The Principle of Physical Interactivity

In this article, we talked about quantum entanglement. While doing so we touched on “action at a distance”. In this article we are going to use it as an introduction to the Principle of Physical Interactivity.

Introduction

Let us summarize action at a distance with a quote from the article:

Suppose you have two particles, particle A and particle B. Suppose these two particles can interact in some way such that if particle A does something, it will cause particle B to change state. Perhaps if particle A emits a smaller particle that strikes B, particle B will spin in a different direction. We will call that change in direction “event C”.

If particle A and particle B are to interact to cause event C, then some kind of physical action must occur. The particles must act upon each in some way which then causes event C.

Particle A will have to emit some particle, vibrate some physical connection between particle A and particle B. Or somehow affect some kind of physical interaction. An interaction being some kind of action taken by A which effects B.

Otherwise, how else could particle A cause particle B to change the direction of its spin? By non-physical means? Using an abstraction? I think not…

Let us try to put this more simply. Let us say that we have a computer and a wireless keyboard connected to the computer. It is connected by a wireless connection.

We will use these two macroscopic objects as our example. However, it is trivial to extend these examples to subatomic particles and apply some simple logic to them.

Even though modern physics insists the subatomic world is not rational. Or that it is not subject to the laws of logic.

Now, suppose we press the button “A” on the keyboard. As a result, the letter “A” now appears on the screen. In other words, our keyboard has interacted with the computer.

Now, what has happened here? Is this witchcraft? Should we expect the Spanish Inquisition?

Spanish Inquisition
Nobody expects the Spanish Inquisition! (Sorry, could not resist…)

I am going to explain this by laying down a simple principle, which I am going to call the Principle of Physical Interactivity.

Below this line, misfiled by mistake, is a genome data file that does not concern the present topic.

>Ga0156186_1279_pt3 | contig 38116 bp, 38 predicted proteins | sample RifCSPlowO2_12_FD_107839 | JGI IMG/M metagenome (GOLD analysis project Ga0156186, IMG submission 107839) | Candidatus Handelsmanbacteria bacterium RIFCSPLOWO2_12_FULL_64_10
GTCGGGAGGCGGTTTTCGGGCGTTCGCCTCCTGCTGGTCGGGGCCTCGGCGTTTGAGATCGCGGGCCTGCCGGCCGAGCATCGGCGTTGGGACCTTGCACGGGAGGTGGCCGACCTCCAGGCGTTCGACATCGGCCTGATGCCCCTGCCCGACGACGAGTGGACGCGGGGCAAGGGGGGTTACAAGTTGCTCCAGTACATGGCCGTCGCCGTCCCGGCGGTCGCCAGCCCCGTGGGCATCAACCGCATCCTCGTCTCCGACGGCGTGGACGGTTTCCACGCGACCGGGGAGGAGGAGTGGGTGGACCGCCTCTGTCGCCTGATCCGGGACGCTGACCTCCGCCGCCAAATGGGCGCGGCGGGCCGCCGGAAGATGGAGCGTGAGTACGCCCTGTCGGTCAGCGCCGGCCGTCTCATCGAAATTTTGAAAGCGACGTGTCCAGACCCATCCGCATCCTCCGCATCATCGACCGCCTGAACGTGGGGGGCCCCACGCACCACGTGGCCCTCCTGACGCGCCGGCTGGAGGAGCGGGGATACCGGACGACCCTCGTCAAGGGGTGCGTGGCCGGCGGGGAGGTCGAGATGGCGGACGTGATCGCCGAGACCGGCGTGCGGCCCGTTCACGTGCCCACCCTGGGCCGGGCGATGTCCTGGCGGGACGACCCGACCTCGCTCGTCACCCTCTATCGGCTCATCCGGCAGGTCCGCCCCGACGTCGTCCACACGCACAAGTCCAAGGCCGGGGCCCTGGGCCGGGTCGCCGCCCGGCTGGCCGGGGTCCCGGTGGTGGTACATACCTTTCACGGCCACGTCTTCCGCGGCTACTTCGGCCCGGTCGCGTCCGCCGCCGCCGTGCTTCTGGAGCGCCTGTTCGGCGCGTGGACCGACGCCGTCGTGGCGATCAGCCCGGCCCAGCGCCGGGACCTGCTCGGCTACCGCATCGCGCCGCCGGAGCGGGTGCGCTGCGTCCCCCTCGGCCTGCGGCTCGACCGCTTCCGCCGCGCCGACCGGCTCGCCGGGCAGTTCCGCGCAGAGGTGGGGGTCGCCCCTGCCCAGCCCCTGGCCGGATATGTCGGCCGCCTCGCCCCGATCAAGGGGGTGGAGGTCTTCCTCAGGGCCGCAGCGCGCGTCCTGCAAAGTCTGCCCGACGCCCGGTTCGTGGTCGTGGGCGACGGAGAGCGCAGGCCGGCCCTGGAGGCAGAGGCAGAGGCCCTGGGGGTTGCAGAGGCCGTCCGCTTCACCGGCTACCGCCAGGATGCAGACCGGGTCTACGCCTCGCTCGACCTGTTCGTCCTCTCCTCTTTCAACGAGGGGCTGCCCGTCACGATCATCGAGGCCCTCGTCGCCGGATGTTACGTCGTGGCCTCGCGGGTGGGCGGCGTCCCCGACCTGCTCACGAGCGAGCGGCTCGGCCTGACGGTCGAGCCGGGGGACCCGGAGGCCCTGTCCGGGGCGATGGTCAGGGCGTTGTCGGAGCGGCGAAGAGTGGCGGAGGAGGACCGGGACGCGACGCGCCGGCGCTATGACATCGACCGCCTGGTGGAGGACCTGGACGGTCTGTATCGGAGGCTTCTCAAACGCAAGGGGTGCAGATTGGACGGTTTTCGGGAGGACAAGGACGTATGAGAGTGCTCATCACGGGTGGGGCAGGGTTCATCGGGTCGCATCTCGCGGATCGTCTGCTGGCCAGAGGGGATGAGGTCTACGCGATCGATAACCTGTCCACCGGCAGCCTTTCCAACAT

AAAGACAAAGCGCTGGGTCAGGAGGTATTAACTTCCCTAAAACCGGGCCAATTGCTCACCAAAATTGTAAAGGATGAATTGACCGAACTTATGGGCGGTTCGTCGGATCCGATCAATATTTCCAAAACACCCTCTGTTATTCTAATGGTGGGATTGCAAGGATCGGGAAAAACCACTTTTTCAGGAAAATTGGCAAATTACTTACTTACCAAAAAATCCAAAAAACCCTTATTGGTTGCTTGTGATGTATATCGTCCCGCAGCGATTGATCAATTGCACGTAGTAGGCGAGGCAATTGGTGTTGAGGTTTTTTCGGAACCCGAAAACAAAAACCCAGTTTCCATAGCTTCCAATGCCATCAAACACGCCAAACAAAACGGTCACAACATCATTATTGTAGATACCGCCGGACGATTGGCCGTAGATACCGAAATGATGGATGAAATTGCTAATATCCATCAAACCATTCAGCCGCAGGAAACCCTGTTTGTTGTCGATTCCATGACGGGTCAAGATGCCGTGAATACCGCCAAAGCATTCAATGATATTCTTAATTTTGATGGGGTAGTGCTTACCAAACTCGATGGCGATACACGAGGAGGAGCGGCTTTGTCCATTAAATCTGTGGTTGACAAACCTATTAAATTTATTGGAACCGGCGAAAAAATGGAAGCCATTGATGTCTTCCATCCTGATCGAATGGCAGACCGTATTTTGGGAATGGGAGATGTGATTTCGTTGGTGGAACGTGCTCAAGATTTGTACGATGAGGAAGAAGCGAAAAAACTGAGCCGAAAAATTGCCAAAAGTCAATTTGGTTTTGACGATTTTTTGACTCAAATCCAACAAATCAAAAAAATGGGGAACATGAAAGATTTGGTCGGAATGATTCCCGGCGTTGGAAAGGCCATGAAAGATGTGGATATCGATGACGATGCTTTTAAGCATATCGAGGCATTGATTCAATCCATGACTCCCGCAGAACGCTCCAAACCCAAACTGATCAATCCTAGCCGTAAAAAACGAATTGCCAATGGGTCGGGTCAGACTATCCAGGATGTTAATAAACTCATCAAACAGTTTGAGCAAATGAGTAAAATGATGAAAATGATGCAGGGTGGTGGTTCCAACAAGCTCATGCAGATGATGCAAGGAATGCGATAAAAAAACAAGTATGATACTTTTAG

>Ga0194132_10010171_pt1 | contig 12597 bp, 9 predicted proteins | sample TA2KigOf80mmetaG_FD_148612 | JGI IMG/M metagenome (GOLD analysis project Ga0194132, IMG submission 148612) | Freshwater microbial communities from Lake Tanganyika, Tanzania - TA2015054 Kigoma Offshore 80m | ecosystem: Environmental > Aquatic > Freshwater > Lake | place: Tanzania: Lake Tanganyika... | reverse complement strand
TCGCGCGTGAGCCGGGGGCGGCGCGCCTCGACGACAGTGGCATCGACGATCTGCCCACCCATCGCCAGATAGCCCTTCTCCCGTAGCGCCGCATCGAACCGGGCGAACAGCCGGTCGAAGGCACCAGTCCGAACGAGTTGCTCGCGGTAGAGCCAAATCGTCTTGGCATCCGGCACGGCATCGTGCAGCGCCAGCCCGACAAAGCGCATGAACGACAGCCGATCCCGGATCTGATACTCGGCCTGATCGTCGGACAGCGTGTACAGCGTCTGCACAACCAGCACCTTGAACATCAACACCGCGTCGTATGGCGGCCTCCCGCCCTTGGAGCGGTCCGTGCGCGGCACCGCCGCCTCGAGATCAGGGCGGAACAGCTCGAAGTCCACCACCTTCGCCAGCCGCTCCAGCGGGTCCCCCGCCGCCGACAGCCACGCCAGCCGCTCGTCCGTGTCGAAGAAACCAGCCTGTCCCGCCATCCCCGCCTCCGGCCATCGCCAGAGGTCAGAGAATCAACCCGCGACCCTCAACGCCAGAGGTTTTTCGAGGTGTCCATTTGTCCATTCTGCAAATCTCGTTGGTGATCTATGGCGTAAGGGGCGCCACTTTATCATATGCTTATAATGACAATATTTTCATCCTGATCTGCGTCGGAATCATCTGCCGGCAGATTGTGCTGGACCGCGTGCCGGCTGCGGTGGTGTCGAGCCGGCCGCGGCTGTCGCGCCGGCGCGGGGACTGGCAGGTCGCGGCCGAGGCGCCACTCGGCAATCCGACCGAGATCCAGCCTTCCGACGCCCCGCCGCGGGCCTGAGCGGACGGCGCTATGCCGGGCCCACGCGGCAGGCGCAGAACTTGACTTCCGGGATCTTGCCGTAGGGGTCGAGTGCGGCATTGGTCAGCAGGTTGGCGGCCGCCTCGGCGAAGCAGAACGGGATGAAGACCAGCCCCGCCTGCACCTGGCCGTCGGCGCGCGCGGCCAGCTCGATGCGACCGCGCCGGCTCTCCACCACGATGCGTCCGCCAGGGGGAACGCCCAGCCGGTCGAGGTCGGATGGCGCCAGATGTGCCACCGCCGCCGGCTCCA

The Principle of Physical Interactivity says that in physics, all objects that interact with one another do so by physically interacting with one another. All interactions in physics are the interactions of physical objects with each other.

What does this mean? What do I mean by physical? I mean that which has shape or “physical extension”. It is not an abstraction, not an attribute, not a relationship, not an action. It is a non-abstract entity.

So, when I say that all objects interact via physical means, I mean that this interaction takes place when two physical objects act upon one another.  The interaction is not by means of abstractions. It is via the actions of physical entities.

Take the computer and the keyboard. Are they physically interacting? Yes. There are physical objects of some kind traveling from the keyboard to the computer. Or some other kind of physical activity in the keyboard which causes another physical action to take place in the computer.

That interaction might be described by saying that there are waves traveling from the keyboard to the computer. The waves are abstract descriptions of some kind of motion/relationship.

In that case, the keyboard interacts with the computer by some physical process involving the keyboard interacting with some kind of physical medium.

The point of the Principle of Physical Interactivity is that some kind of physical interaction is required.

Waves
What about waves? We shall see about them in a bit….

Must Objects Touch?

What does it mean for objects to touch? I take it that they must have direct physical contact. Is this necessary?

No. The Principle of Physical Interactivity merely says that there must be physical interaction. It does not require that two objects are in direct physical contact.

Let us return to the example of our computer and wireless keyboard. For the wireless keyboard to send a signal to the computer, must the keyboard and the computer be touching? Must they be in direct contact via some part of each other?

The Principle of Physical Interactivity does not require this. It merely requires some kind of physical interaction. It does not require that the computer and the keyboard directly touch one another.

Other Forms of Contact?

Must there be some kind of invisible thread directly connecting the keyboard and the computer? The Principle of Physical Interactivity does not require this either. Physical interaction need not take place via objects such as a thread that directly connects the two objects.

How then can they interact? Well, the keyboard might send waves through a medium such as air, which the computer picks up.

Hold on now, I thought waves were abstractions? Additionally, I thought you said that the computer and the keyboard must interact by physical means?

The wave is an abstract description of objects taking some kind of action, of causing something to move through the air in a wave pattern and to hit the computer. Therefore, the keyboard and the computer do interact by physical means.

(Note that here on this site, we define waves as a kind of abstraction that describes motion or some other kind of relationship. Thus when we say “there is a water wave”, what we are talking about is an abstract description of a bunch of water molecules arranged in that shape.

The referents of the concept of wave is the water molecules, the concept of “wave” describes the fact that they related in that pattern).

This is still a kind of physical interaction between the computer and the keyboard that causes the letter “A” to appear on the screen.

To sum up, this physical interaction does require some form of physical interaction via touch or some other form of medium.

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